Broadcom Broadens NIC Functionality

Broadcom's TCP/IP Chimney chip enables Windows applications, including storage, to offload their TCP/IP processing to hardware without being rewritten.

May 19, 2004

2 Min Read
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With network protocols placing an ever-increasing load on CPUs, many vendors have developed "smart" NICs that implement certain network protocols in hardware. The problem with these is that the NIC implementation often differs from the OS implementation. In particular, the TCP/IP stack included in the NIC is often different from the OS's, meaning that applications taking advantage of an OS's TCP/IP stack need to be rewritten (see "iSCSI Makes SANs More Affordable").

Broadcom thinks it has a solution in TCP/IP Chimney, a chip that implements the complete Windows TCP/IP stack, licensed from Microsoft. This means that Windows applications can off-load their TCP/IP processing to hardware without any rewriting. Microsoft is making TCP/IP Chimney available to many chip vendors, though Broadcom is the first to implement it in its NetXtreme II Gigabit Ethernet Controller.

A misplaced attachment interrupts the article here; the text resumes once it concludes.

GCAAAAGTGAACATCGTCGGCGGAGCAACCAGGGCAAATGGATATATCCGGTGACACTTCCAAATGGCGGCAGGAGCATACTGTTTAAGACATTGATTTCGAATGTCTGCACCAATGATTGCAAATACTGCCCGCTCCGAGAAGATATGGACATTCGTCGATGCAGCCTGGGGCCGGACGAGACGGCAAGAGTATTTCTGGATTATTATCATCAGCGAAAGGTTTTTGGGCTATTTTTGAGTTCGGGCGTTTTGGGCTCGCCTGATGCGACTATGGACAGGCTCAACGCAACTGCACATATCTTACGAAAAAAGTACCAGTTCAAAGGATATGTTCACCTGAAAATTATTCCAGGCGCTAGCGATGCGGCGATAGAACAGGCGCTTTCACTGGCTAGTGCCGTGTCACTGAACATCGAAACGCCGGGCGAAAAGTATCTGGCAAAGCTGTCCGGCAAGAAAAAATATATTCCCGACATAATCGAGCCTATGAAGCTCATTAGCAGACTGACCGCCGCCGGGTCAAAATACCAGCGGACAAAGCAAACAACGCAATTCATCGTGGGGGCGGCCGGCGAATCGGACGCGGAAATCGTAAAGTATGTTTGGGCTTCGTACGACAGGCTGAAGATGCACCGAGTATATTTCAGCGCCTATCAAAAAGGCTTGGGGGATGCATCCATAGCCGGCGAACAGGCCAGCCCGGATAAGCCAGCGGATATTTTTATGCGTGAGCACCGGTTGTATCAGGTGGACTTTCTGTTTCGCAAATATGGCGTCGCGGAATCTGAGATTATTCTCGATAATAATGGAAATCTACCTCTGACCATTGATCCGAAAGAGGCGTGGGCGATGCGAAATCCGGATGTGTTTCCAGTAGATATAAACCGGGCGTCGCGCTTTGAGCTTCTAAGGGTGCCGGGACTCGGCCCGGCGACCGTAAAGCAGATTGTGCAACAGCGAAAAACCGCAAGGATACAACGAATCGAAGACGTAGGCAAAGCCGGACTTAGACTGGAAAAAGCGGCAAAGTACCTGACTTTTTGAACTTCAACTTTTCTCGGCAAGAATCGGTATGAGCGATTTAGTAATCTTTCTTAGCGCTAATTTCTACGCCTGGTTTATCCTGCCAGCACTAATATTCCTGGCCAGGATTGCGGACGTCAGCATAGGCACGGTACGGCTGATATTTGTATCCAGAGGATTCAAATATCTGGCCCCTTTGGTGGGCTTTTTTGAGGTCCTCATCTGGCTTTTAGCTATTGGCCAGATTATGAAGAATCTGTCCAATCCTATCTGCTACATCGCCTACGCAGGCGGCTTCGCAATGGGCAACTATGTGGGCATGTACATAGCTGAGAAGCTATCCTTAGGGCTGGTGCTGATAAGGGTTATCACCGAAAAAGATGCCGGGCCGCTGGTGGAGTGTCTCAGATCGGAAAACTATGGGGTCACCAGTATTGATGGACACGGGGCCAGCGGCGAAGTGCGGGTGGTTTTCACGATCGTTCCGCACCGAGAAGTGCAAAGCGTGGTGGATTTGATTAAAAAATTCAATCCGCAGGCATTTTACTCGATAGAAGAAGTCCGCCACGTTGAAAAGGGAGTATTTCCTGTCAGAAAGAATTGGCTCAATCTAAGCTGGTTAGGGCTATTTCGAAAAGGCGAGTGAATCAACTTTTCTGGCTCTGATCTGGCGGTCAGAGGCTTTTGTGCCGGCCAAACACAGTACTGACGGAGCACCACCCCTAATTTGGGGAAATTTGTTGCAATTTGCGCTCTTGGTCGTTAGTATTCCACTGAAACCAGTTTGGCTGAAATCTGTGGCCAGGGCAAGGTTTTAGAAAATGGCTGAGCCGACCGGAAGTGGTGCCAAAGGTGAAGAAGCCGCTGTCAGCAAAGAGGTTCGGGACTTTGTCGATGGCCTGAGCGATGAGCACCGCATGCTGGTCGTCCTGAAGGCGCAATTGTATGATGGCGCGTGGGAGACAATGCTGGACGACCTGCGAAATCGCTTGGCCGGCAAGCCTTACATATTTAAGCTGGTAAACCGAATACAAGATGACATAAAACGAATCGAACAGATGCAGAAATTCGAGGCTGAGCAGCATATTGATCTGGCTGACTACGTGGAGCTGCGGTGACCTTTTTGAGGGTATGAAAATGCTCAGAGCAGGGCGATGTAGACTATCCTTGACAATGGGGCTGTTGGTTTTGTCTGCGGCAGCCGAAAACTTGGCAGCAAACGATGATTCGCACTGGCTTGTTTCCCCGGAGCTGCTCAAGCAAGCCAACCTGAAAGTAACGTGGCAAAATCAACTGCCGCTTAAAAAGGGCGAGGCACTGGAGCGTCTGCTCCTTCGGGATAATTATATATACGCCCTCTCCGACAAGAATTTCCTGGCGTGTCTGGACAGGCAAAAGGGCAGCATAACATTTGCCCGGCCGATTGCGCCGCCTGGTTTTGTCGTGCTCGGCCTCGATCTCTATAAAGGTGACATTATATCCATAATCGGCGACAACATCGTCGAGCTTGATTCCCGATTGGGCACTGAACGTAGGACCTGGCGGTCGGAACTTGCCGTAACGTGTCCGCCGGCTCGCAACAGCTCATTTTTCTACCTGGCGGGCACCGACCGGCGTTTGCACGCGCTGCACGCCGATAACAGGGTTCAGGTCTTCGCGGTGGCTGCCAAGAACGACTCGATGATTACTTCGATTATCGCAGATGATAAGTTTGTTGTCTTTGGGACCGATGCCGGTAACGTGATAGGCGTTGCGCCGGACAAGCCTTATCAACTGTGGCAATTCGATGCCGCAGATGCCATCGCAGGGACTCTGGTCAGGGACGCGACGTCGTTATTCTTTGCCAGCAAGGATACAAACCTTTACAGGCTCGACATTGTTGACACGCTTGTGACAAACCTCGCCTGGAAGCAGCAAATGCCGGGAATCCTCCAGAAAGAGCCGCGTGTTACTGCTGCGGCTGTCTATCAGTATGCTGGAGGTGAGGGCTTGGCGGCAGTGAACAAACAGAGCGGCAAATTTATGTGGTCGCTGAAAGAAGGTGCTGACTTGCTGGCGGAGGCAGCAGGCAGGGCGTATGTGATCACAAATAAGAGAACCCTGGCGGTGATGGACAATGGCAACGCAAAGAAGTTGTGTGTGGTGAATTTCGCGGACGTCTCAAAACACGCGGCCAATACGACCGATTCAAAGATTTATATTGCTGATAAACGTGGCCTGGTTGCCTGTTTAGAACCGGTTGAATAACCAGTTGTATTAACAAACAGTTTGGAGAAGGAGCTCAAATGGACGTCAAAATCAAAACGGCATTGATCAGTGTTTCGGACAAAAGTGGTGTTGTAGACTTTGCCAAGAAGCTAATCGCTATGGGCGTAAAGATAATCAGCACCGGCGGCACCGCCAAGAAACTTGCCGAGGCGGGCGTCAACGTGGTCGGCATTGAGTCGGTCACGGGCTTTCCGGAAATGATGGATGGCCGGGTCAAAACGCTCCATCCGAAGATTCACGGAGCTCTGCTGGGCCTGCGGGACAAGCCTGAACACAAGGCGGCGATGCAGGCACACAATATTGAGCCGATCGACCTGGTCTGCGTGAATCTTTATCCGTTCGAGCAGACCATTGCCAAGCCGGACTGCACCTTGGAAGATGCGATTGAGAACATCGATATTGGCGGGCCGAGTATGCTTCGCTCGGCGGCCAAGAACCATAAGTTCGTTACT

In addition to the Microsoft TCP/IP stack, the NetXtreme II also contains hardware support for iSCSI and Remote Direct Memory Access (RDMA) over IP, standards that handle networked access to storage and memory, respectively. Although most Windows servers don't need use these yet, Broadcom believes that NICs containing them will be a useful investment, as they cost little more than a regular Gigabit Ethernet NIC. When embedded on a motherboard, the chip will add about $70 to the price of a server, while a PCI NIC will cost about $200.

The first vendor to ship servers containing the NetXtreme II is HP, which estimates availability in early 2005. Although applications won't need to be rewritten, Windows does need drivers for TCP/IP Chimney, which Microsoft hasn't made available yet. HP estimates that these will be available by the time its servers ship. Other OS vendors can also take advantage of NetXtreme II's TCP/IP, iSCSI, and RDMA offload capability, though their OSs and applications will need more extensive changes.

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